As popular as Kanye West

Nov 04, 2022

It’s not just a certain rap star who is falling out of favour…

Treasury yields pushed higher in the wake of this week’s Federal Reserve (Fed) meeting, with Chair Powell playing down hopes of a move to a more dovish stance. Incoming data with respect to the labour market have continued to be relatively robust, and although there is broadening evidence of slowing growth across the economy, inflation remains too high and robust labour demand risks adding to this, if wages push higher.

In this context, today’s US jobs report will be closely scrutinised. As a point of reference, jobs gains need to average around 70k for the labour market to be in balance and for unemployment to be stable. For the FOMC to reduce the pace of rate hikes from 75bp to 50bp in December, we think that they would want evidence that the three-month average for jobs gains moves below 150k per month from a level that is currently double that pace.

Interest rate-sensitive sectors of the economy have cooled, and this week’s ISM report showed that goods price pressures also seem to have abated. Service price inflation may also moderate soon, with rents coming off the boil and prospects for lower inflation from the healthcare sector, which should show up in the data in the next couple of months. Yet, core CPI remains at the high of the cycle and wage pressures represent a risk of second round inflation effects, should inflation expectation start to de-anchor.

In this way, it is very understandable that the Fed is prepared to take rates too high for too long, rather than risk ending the rate cycle prematurely and risking inflation re-accelerating. Consequently, it seems that the FOMC will hike above 5% by the end of Q1, and until data shows the jobs and price pressures cooling, then it remains hard to give an exact prediction of where rates will peak.

This backdrop is a challenging one for risk assets. The dip-buying mentality embedded within the equity market continues to lurk just below the surface and has seen stocks range bound for the past couple of months, even as rate projections for 2023 move higher and the outlook for economic growth and earnings becomes darker.

Robust risk appetite has thus supported financial conditions, but it may seem that any data disappointment, which could trigger fears of a Fed heading towards 6% rates, could lead to a sharp correction. Better data would clearly support hopes for a Fed policy pivot. Yet for now, it seems the burden of proof is sitting very much on the shoulders of those looking for a moderation in the jobs market and prices to occur.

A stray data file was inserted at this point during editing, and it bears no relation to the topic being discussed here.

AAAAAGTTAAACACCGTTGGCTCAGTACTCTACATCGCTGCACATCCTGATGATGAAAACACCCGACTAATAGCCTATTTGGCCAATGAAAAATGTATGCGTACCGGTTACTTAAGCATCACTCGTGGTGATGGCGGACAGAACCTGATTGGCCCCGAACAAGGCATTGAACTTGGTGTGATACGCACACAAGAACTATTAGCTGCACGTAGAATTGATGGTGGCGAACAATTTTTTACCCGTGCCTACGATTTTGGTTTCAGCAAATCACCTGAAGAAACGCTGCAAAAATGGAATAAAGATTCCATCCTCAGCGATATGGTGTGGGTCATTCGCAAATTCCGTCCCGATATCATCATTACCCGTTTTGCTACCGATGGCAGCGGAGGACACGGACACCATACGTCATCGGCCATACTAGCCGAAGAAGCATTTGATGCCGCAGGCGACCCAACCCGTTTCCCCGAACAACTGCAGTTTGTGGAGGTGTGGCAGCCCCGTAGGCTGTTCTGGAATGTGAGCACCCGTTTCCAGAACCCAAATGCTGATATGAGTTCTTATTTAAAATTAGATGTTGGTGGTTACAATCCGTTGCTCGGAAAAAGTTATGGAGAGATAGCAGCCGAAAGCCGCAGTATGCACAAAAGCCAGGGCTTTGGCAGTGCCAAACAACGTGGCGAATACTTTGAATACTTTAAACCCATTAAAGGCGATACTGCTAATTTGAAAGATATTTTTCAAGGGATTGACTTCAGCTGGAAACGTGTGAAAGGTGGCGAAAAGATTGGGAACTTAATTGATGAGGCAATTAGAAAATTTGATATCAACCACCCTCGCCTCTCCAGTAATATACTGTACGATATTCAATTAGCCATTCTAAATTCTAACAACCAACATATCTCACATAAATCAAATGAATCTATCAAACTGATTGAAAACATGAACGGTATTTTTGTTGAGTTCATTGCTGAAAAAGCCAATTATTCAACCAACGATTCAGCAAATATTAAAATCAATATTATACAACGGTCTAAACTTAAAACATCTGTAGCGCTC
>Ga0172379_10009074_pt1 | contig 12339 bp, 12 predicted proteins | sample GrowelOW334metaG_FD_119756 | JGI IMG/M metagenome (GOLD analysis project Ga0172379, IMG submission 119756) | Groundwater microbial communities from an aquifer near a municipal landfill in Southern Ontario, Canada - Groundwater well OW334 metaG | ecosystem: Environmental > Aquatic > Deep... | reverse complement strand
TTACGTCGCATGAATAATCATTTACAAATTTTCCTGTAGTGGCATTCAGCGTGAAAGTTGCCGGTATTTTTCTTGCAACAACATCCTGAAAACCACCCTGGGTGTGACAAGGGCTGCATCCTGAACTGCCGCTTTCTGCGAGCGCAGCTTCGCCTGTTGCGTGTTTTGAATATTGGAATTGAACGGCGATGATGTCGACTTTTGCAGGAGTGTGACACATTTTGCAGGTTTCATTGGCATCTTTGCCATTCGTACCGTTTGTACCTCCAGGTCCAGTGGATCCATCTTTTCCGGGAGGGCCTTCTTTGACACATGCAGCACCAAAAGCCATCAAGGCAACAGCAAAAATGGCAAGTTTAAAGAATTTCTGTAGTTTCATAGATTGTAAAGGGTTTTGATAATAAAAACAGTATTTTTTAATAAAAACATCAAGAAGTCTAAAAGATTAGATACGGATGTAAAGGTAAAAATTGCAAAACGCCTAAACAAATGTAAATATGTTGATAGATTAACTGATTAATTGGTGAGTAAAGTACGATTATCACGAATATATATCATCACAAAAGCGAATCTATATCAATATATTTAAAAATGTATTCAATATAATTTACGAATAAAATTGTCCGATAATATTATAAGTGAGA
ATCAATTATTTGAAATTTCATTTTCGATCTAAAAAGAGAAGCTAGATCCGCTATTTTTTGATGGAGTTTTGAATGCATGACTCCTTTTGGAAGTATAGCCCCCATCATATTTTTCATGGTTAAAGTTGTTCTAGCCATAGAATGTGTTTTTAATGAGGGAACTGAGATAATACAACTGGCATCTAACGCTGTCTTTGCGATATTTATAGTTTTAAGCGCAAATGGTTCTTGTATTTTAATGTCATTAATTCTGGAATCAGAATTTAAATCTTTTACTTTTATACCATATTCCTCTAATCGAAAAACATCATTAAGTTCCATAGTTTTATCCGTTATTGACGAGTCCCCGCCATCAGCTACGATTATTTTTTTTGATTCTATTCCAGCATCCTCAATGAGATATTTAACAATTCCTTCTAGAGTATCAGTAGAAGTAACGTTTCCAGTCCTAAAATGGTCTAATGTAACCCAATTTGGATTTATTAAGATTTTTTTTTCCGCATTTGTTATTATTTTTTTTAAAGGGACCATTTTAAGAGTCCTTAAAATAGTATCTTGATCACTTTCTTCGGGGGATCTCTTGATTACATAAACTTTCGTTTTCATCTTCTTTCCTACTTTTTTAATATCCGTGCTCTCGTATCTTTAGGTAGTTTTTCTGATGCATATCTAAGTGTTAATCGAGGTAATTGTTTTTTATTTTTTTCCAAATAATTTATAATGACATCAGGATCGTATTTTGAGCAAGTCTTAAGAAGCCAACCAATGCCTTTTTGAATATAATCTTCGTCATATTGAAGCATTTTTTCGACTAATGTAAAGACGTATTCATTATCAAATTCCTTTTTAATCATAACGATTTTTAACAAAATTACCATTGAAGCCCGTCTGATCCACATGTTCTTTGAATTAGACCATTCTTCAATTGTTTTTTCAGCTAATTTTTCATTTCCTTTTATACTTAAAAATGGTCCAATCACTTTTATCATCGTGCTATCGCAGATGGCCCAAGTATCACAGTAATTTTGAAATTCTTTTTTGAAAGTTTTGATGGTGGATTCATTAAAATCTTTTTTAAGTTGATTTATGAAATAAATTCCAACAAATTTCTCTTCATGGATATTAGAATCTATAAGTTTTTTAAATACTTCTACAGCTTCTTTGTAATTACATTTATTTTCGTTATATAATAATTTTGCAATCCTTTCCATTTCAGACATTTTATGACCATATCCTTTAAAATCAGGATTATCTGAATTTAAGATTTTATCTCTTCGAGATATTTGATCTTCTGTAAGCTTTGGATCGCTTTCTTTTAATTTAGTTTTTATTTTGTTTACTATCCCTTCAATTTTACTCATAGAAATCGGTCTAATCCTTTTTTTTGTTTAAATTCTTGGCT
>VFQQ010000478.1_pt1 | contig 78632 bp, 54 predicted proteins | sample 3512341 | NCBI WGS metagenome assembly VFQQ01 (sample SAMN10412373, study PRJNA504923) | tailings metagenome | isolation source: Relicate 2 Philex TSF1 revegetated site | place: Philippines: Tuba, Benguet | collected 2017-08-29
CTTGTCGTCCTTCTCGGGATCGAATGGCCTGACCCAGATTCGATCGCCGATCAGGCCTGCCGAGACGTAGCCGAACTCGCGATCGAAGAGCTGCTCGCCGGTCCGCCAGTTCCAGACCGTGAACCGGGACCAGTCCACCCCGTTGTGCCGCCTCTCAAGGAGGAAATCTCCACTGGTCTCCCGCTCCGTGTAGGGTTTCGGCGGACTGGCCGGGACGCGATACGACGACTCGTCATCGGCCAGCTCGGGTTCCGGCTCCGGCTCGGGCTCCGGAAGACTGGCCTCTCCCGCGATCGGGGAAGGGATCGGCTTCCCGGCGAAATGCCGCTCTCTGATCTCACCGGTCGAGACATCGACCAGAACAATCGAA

Across the Atlantic, the Bank of England (BoE) also hiked rates by 75bp this week, taking the base rate to 3.0%. Unlike the situation in the US, where the Fed has been responding to an economy that has experienced excess demand, the backdrop in the UK is much more sobering, with the BoE projecting a recession over five or more quarters depending on the path of inflation and interest rates.

We have thought that this weak-growth backdrop would see Bailey deliver fewer rate hikes than markets have discounted, but with short-term SONIA rates having rallied, we have now booked profits on this position. We continue to remain underweight in the pound and see sterling underperforming on a medium-term view, as the UK economy struggles versus peers.

Prime Minister Sunak is expected to announce a relatively restrictive Budget later this month. This may help stabilise gilt yields. However, it is striking that the UK backdrop is now characterised by weak growth, high inflation and higher taxes. There isn’t a lot of joy to be had in a landscape of stagflation. Ultimately we think that the country will turn itself around.

Yet, things will probably need to get a deal worse before they can get better. Along with other countries in Europe, it may appear citizens have grown lazy and entitled. There is a desire to claim leadership on issues such as climate, and a sense of moral superiority. However, it is becoming ever clearer that decisions that have been taken by policymakers and society at large have put us on a path to a broken future, and change will need to come.